Secondly, your donation must be an expense the charity has at other times had to pay for, so it is clear from both sides (your company and the charity) that your in-kind donation saved the charity money; for instance, if the charity did their own accounting in past years, instead of paying to have it done, our initial example is not a viable donation.

Recognize the difference between donations and marketing expenses

A donation qualifies only if you, the business, received nothing in return for that contribution. If your gift to a registered charity resulted in an advertisement for your company in their monthly publication, you cannot claim that contribution (at least not the full contribution) as a donation, though you can claim it as a marketing expense (just like the other advertisements you purchase throughout the year).

When it comes to combo donation/marketing contributions, the easiest example is a plated dinner fundraiser. You received a meal in exchange for your donation, so you cannot claim the full amount. However, it’s likely you will be able to claim some of it. If your ticket cost $175, and the meal was worth $100, then you have made a $75 charitable donation to the cause. Often, the organization will make this determination easy by issuing you a charitable tax receipt (containing their registered charity number) for only that $75.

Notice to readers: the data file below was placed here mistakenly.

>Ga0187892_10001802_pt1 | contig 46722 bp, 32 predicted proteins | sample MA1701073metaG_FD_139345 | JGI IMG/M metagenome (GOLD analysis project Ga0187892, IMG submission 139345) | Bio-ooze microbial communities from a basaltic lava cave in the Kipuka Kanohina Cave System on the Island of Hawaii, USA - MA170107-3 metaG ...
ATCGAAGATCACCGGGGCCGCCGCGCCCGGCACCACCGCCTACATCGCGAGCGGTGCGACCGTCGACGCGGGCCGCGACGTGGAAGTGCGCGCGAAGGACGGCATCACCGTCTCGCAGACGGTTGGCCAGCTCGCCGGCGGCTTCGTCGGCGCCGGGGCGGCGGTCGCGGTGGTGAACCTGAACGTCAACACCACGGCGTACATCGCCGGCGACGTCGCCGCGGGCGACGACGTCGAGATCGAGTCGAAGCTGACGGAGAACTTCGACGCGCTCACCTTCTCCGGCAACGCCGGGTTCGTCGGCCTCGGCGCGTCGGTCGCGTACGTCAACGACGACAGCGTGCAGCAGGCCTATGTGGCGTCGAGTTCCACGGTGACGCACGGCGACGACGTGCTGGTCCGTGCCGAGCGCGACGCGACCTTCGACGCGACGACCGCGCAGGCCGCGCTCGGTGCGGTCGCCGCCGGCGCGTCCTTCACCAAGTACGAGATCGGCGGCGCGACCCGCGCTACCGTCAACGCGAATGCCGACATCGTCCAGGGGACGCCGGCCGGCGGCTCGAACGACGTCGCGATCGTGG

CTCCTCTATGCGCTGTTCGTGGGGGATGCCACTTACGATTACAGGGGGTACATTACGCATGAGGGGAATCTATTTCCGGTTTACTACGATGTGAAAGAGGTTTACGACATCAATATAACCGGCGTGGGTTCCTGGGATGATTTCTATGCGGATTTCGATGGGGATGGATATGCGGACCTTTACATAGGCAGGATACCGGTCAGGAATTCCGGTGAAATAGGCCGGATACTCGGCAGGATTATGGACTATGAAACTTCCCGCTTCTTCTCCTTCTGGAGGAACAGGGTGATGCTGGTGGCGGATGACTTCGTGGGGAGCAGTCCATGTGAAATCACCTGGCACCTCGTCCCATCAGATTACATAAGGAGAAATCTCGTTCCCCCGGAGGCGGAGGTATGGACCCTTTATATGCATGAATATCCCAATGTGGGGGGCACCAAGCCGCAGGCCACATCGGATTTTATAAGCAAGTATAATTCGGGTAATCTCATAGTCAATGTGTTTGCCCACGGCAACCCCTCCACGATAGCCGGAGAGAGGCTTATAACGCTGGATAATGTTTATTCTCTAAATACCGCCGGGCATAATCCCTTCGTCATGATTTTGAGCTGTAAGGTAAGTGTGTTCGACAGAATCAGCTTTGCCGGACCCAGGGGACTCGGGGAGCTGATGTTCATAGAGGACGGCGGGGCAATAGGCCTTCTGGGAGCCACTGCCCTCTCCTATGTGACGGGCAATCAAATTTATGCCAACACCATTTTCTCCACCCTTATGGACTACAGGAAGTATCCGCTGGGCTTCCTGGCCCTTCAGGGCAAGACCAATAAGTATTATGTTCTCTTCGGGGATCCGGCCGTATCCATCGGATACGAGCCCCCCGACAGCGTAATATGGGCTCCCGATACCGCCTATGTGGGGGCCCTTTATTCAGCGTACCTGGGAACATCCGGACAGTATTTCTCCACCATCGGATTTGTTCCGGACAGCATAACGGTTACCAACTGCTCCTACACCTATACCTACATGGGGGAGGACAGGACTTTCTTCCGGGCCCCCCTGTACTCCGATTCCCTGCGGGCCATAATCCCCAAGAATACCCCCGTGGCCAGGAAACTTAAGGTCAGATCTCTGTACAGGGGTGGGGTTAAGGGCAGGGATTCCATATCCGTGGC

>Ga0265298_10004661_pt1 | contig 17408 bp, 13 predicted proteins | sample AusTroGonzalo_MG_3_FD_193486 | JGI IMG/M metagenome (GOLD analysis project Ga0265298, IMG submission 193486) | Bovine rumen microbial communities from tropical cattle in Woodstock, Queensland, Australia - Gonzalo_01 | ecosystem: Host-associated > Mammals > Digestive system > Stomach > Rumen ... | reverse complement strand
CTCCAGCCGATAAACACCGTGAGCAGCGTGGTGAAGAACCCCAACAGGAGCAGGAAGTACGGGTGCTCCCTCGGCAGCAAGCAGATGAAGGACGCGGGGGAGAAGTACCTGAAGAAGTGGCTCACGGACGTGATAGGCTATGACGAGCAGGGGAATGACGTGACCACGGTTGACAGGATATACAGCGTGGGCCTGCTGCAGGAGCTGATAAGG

Keep good records

Speaking of tax receipts, they are as essential as your business expense tracking when tax season rolls around. No charitable tax receipt, no refund. Some charities will write up a receipt for you on the spot, handing it over when they accept your cheque. Others keep track of donor information, and issue all their receipts at the end of the year.

Either way, maintain a list of charitable donations made, and make sure your receipts match that list before you file your tax return.

Share the wealth

Charitable tax credits are non-refundable. That means that you can use them to lessen what you owe in taxes, but if your business happens to be eligible for a rebate, you won’t get that money back. If, one year, you are set to be receiving a tax credit amount (you lucky dog), you may want to keep your charitable tax credits for another year. You have five years from the date of donation to claim those amounts, so save them for the year when you most need the tax break.


Always remember, there is no shame in benefiting from your charitable contributions. Whether you receive a tax break and win over new customers, or keep it all to yourself in the interest of humility, you are still making a powerful difference to that organization. Why not further your business at the same time?

It’s not too late to make a donation before the end of this calendar year. Connect with HeartPress PR to help you make the right giving decisions for your company.

Sources: Regan from Metrics Chartered Professional Accounting, Advisor, the Balance and MNP LLP.

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See how a community investment portfolio will benefit your organization. Experts at HeartPress create meaningful community partnerships that align with your company’s goals and values.

Get in touch. HeartPress is the go-to resource for businesses to help during the COVID-19 outbreak. Our non-profit partners are counting on the support of local businesses and individuals more than ever. Contact us to find out how you can help.